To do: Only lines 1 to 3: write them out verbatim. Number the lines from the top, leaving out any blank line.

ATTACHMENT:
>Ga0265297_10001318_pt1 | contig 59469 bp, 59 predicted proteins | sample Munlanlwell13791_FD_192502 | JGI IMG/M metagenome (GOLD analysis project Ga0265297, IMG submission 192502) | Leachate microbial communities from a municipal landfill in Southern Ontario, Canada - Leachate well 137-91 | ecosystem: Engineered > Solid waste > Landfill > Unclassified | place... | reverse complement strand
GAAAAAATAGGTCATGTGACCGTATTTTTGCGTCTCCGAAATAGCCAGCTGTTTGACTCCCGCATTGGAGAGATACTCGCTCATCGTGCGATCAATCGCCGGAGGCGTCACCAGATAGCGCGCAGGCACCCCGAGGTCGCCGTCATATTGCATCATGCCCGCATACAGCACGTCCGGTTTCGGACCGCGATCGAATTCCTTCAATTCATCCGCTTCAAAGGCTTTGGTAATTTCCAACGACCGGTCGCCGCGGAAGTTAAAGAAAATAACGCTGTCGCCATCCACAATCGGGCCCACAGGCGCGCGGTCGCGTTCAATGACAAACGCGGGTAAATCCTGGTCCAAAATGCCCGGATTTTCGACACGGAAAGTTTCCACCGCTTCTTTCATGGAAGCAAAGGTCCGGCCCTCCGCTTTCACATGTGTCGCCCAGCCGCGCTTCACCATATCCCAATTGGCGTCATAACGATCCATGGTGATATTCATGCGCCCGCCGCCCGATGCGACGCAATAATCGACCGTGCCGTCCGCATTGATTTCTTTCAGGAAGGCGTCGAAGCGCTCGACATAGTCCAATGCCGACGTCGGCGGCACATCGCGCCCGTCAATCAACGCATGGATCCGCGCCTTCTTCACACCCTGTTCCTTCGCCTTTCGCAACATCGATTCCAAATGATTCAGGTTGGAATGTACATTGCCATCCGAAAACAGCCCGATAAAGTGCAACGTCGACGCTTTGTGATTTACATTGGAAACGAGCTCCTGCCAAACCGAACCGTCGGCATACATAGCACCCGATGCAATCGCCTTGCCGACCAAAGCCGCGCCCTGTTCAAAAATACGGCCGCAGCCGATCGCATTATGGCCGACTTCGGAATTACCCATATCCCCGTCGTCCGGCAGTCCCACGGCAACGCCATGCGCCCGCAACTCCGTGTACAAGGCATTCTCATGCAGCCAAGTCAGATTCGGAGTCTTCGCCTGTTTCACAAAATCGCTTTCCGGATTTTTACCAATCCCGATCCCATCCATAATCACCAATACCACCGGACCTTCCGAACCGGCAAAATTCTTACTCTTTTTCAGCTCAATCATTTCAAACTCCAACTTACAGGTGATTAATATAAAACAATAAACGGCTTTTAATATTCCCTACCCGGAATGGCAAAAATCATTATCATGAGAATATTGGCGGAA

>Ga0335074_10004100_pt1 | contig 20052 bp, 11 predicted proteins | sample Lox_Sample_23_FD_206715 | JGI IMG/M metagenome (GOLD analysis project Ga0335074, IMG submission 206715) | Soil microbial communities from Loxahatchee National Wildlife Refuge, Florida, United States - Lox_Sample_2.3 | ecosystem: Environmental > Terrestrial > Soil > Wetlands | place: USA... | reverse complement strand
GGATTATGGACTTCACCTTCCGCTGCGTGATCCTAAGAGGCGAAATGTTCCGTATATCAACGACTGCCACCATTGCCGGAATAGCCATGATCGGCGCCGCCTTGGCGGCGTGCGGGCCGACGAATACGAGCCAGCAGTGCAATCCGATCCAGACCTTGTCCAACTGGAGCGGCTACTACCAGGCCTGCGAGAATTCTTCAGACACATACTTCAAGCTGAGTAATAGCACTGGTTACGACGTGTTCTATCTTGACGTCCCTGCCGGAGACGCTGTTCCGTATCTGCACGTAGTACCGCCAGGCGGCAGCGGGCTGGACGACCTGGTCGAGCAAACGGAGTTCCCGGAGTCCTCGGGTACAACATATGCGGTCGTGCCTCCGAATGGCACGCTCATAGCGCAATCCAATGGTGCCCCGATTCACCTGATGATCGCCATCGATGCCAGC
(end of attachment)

>Ga0265297_10001318_pt1 | contig 59469 bp, 59 predicted proteins | sample Munlanlwell13791_FD_192502 | JGI IMG/M metagenome (GOLD analysis project Ga0265297, IMG submission 192502) | Leachate microbial communities from a municipal landfill in Southern Ontario, Canada - Leachate well 137-91 | ecosystem: Engineered > Solid waste > Landfill > Unclassified | place... | reverse complement strand
GAAAAAATAGGTCATGTGACCGTATTTTTGCGTCTCCGAAATAGCCAGCTGTTTGACTCCCGCATTGGAGAGATACTCGCTCATCGTGCGATCAATCGCCGGAGGCGTCACCAGATAGCGCGCAGGCACCCCGAGGTCGCCGTCATATTGCATCATGCCCGCATACAGCACGTCCGGTTTCGGACCGCGATCGAATTCCTTCAATTCATCCGCTTCAAAGGCTTTGGTAATTTCCAACGACCGGTCGCCGCGGAAGTTAAAGAAAATAACGCTGTCGCCATCCACAATCGGGCCCACAGGCGCGCGGTCGCGTTCAATGACAAACGCGGGTAAATCCTGGTCCAAAATGCCCGGATTTTCGACACGGAAAGTTTCCACCGCTTCTTTCATGGAAGCAAAGGTCCGGCCCTCCGCTTTCACATGTGTCGCCCAGCCGCGCTTCACCATATCCCAATTGGCGTCATAACGATCCATGGTGATATTCATGCGCCCGCCGCCCGATGCGACGCAATAATCGACCGTGCCGTCCGCATTGATTTCTTTCAGGAAGGCGTCGAAGCGCTCGACATAGTCCAATGCCGACGTCGGCGGCACATCGCGCCCGTCAATCAACGCATGGATCCGCGCCTTCTTCACACCCTGTTCCTTCGCCTTTCGCAACATCGATTCCAAATGATTCAGGTTGGAATGTACATTGCCATCCGAAAACAGCCCGATAAAGTGCAACGTCGACGCTTTGTGATTTACATTGGAAACGAGCTCCTGCCAAACCGAACCGTCGGCATACATAGCACCCGATGCAATCGCCTTGCCGACCAAAGCCGCGCCCTGTTCAAAAATACGGCCGCAGCCGATCGCATTATGGCCGACTTCGGAATTACCCATATCCCCGTCGTCCGGCAGTCCCACGGCAACGCCATGCGCCCGCAACTCCGTGTACAAGGCATTCTCATGCAGCCAAGTCAGATTCGGAGTCTTCGCCTGTTTCACAAAATCGCTTTCCGGATTTTTACCAATCCCGATCCCATCCATAATCACCAATACCACCGGACCTTCCGAACCGGCAAAATTCTTACTCTTTTTCAGCTCAATCATTTCAAACTCCAACTTACAGGTGATTAATATAAAACAATAAACGGCTTTTAATATTCCCTACCCGGAATGGCAAAAATCATTATCATGAGAATATTGGCGGAA

>Ga0335074_10004100_pt1 | contig 20052 bp, 11 predicted proteins | sample Lox_Sample_23_FD_206715 | JGI IMG/M metagenome (GOLD analysis project Ga0335074, IMG submission 206715) | Soil microbial communities from Loxahatchee National Wildlife Refuge, Florida, United States - Lox_Sample_2.3 | ecosystem: Environmental > Terrestrial > Soil > Wetlands | place: USA... | reverse complement strand